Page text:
Dyslexia and Scientifically-Based Reading Instruction

Understanding The Complexities of Reading To Guide Instructional Practices

To understand Dyslexia, it is essential for educators to understand the cognitive processes involved in reading. Reading is not natural. Therefore, it must be explicitly and systematically taught. The Simple View of Reading is the belief that reading consists of two interdependent parts Decoding and Language Comprehension (Gouch & Tunmner, 1986).

By understanding the Simple View or Reading, it is easier to understand the challenges dyslexic students experience.

Source: Amplify

"Numerous studies have indicated that students who receive early systematic phonics instruction have better reading comprehension at the end of the second and third grades (Foorman, Francis, Fletcher, Schatschneider, & Mehta, 1998; NICHD, 2000).

This is because they can accurately read the words, and being able to read the words provides the oral language system with the input needed for comprehension.

Poor word reading means that the oral language system often receives inadequate input for comprehension."

- David A. Kilpatrick in Essentials of Assessing, Preventing, and Overcoming Reading Difficulties states

How does your curriculum align with the Reading Rope? How are teachers using the Reading Rope to understand the challenges of struggling readers?

  • The Reading Rope consists of lower and upper strands.
  • The word-recognition strands (phonological awareness, decoding, and sight recognition of familiar words) work together as the reader becomes accurate, fluent, and increasingly automatic with repetition and practice. This is when students "lift" words off the page without effort.
  • The Word Recognition strand is where most dyslexic students struggle.
  • The language-comprehension strands (background knowledge, vocabulary, language structures, verbal reasoning, and literacy knowledge) reinforce the word recognition strand, The strands weave together with the word-recognition strands to produce a skilled reader.
  • This does not happen overnight; it requires instruction and practice over time.
  • Source: Scarborough’s Reading Rope: A Groundbreaking Infographic

Structured Literacy benefits ALL students. It is important to support instructional practices that build a solid foundation for all learners based on the design of our brain to process both oral and written language.

Tier 1 Instruction

Scientific Based Reading Instruction-More Than "Just Phonics"

Structured Literacy is an approach to reading instruction that can be beneficial not only for students with reading disabilities, but also for other at-risk students including English learners and struggling adolescents (Baker et al., 2014; Gersten et al., 2008; Kamil et al., 2008; Vaughn et al., 2006).

(Source: International Dyslexia Association)

Excellent webinar featuring Dr. David Kilpatrick that can be used for professional development. It includes a video and handouts for teachers.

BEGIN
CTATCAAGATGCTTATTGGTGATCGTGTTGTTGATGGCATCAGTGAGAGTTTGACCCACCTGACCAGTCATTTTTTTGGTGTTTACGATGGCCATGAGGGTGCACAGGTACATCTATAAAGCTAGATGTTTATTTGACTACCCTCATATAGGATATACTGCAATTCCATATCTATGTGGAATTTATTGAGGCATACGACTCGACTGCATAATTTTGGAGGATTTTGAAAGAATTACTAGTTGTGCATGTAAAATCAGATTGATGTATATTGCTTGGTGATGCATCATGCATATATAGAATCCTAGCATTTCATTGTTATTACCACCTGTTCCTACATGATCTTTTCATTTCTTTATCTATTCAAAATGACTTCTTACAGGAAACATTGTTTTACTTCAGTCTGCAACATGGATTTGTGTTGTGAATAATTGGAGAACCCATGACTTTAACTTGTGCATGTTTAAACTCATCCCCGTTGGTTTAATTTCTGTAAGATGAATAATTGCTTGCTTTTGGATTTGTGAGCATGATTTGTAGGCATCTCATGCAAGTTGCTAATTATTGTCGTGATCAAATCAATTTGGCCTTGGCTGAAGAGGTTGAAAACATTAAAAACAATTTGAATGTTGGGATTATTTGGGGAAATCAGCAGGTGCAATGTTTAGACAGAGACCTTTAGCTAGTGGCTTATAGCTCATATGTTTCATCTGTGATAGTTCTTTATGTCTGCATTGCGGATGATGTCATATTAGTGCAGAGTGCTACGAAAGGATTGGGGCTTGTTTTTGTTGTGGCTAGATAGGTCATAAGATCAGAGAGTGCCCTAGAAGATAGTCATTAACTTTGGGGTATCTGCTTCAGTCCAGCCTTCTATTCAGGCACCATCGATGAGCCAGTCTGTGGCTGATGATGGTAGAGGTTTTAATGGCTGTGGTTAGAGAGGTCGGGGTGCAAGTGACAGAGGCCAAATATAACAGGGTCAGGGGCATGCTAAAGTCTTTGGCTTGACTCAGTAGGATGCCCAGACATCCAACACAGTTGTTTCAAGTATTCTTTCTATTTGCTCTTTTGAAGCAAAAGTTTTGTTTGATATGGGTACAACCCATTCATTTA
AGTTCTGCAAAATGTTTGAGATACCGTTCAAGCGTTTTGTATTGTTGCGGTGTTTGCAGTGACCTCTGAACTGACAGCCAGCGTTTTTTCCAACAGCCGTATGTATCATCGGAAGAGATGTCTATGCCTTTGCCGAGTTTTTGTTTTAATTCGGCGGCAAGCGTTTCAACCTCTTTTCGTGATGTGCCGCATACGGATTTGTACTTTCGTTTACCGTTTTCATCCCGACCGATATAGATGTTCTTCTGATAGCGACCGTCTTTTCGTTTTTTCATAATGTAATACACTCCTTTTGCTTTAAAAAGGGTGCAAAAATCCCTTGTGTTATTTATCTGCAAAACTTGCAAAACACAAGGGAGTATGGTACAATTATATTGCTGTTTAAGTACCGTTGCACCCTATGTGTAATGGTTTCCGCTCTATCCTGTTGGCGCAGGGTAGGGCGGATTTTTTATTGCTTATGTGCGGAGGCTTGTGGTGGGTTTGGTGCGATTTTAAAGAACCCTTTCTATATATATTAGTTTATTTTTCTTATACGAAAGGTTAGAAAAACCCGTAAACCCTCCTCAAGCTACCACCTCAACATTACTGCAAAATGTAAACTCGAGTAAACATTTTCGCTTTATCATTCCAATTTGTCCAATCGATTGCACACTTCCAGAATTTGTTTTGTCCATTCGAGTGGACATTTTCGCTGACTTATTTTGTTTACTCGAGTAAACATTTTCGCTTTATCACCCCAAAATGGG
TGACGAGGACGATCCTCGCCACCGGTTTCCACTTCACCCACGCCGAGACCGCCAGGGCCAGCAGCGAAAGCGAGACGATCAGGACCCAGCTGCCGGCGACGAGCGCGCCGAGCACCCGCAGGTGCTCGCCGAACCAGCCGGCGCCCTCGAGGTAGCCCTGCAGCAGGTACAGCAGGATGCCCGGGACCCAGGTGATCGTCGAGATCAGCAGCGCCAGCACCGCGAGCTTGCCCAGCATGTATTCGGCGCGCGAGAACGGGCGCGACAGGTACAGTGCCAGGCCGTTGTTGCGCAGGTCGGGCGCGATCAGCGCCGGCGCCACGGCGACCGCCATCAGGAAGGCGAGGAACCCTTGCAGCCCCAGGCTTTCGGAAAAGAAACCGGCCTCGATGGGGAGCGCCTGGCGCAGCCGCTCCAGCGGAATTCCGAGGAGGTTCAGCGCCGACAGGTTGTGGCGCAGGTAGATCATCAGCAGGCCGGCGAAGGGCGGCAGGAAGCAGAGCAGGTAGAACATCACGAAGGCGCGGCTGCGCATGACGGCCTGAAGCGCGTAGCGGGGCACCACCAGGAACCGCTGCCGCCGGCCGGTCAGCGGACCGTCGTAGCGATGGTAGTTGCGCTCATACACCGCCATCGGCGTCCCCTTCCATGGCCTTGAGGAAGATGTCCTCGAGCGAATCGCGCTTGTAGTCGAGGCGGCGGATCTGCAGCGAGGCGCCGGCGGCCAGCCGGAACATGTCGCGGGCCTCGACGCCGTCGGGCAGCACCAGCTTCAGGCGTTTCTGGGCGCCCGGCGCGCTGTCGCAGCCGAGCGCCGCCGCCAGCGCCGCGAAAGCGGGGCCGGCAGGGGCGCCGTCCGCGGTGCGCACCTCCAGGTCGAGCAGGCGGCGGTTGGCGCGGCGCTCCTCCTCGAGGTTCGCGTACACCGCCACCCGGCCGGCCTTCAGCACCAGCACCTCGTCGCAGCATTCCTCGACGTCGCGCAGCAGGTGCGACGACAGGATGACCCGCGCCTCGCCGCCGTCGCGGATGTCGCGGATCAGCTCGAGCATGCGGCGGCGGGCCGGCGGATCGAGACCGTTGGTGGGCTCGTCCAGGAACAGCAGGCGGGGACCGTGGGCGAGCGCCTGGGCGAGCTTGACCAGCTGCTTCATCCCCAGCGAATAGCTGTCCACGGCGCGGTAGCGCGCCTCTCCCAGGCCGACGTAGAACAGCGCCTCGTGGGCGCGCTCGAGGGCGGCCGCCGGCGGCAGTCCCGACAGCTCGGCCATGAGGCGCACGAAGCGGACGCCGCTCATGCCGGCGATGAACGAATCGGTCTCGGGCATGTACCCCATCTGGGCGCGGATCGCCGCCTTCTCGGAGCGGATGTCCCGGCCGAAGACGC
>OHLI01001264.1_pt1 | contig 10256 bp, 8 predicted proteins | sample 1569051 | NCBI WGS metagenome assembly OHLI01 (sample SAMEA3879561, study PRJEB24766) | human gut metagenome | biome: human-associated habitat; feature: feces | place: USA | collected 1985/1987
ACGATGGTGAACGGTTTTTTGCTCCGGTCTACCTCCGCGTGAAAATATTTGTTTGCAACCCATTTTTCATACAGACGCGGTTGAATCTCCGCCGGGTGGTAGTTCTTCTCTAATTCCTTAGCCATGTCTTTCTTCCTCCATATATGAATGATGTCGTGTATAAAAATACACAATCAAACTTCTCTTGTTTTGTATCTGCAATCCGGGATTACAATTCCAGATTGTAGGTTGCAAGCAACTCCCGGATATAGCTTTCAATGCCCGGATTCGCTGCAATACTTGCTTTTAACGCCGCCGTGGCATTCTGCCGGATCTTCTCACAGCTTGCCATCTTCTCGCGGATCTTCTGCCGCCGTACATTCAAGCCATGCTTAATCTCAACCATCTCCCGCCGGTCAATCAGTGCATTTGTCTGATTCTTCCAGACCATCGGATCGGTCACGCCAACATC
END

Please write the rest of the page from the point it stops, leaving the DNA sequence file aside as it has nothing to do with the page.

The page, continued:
• Structured Literacy in combination with a content rich curriculum in grades K-3 can provide ALL students the necessary foundation to succeed in reading.
  • Early screening and progress monitoring are essential to help struggling readers, especially dyslexic students
  • The multi-modal practices of a structured literacy curriculum helps build the necessary cognitive processes for students to learn the alphabetic code.
  • Decodable books in the early levels help students practice and transfer skills from their systematic and explicit phonics lessons.
  • It is vital for dyslexic students who did not receive structured literacy to receive evidence-based interventions to address the core deficits that impact decoding, fluency, and encoding skills from a highly qualified teacher or literacy specialist.
  • It is also important to address the strengths of dyslexic students through best practices in the general education classroom.
  • Structured Literacy does not mean phonics only. Structured Literacy should be incorporated into a curriculum that also builds content knowledge to aid vocabulary and comprehension. In the early grades, this is done through read alouds.

Tier 2 & 3 Interventions

Understanding Reading Challenges with the Simple View of Reading

Types of Reading Difficulties

  • Dyslexia-Adequate language comprehension, but poor word-level reading skills. Intervention must include multi-sensory explicit systematic phonics. Guided reading and Three-Cueing do not address the core deficits for a dyslexic student.
  • Hyperlexia-typically have language-related deficits that keep them from comprehending what they read.
  • Mixed-Type-weaknesses in both language comprehension and word-level reading (intellectual disabilities or speech language impaired).
  • Compensator-student displays a mild form of the dyslexic pattern but compensates to some degree with strong language skills, making this problem more difficult to recognize.

Source: Source: David A. Kilpatrick Essentials of Assessing, Preventing, and Overcoming Reading Difficulties

Source: David A. Kilpatrick Essentials of Assessing, Preventing, and Overcoming Reading Difficulties

Appropriate Reading Interventions for Dyslexic Students

Orton-Gillingham and Orton-Gillingham Based Reading Interventions

The greatest tool a struggling student can have is a highly qualified and trained teacher in structured literacy. "A box" is not an appropriate plan without training and coaching support.

Orton-Gillingham Approach

Matrix of Multisensory Structured Language Programs

(Note: We do not officially endorse programs. We endorse evidence-based practices).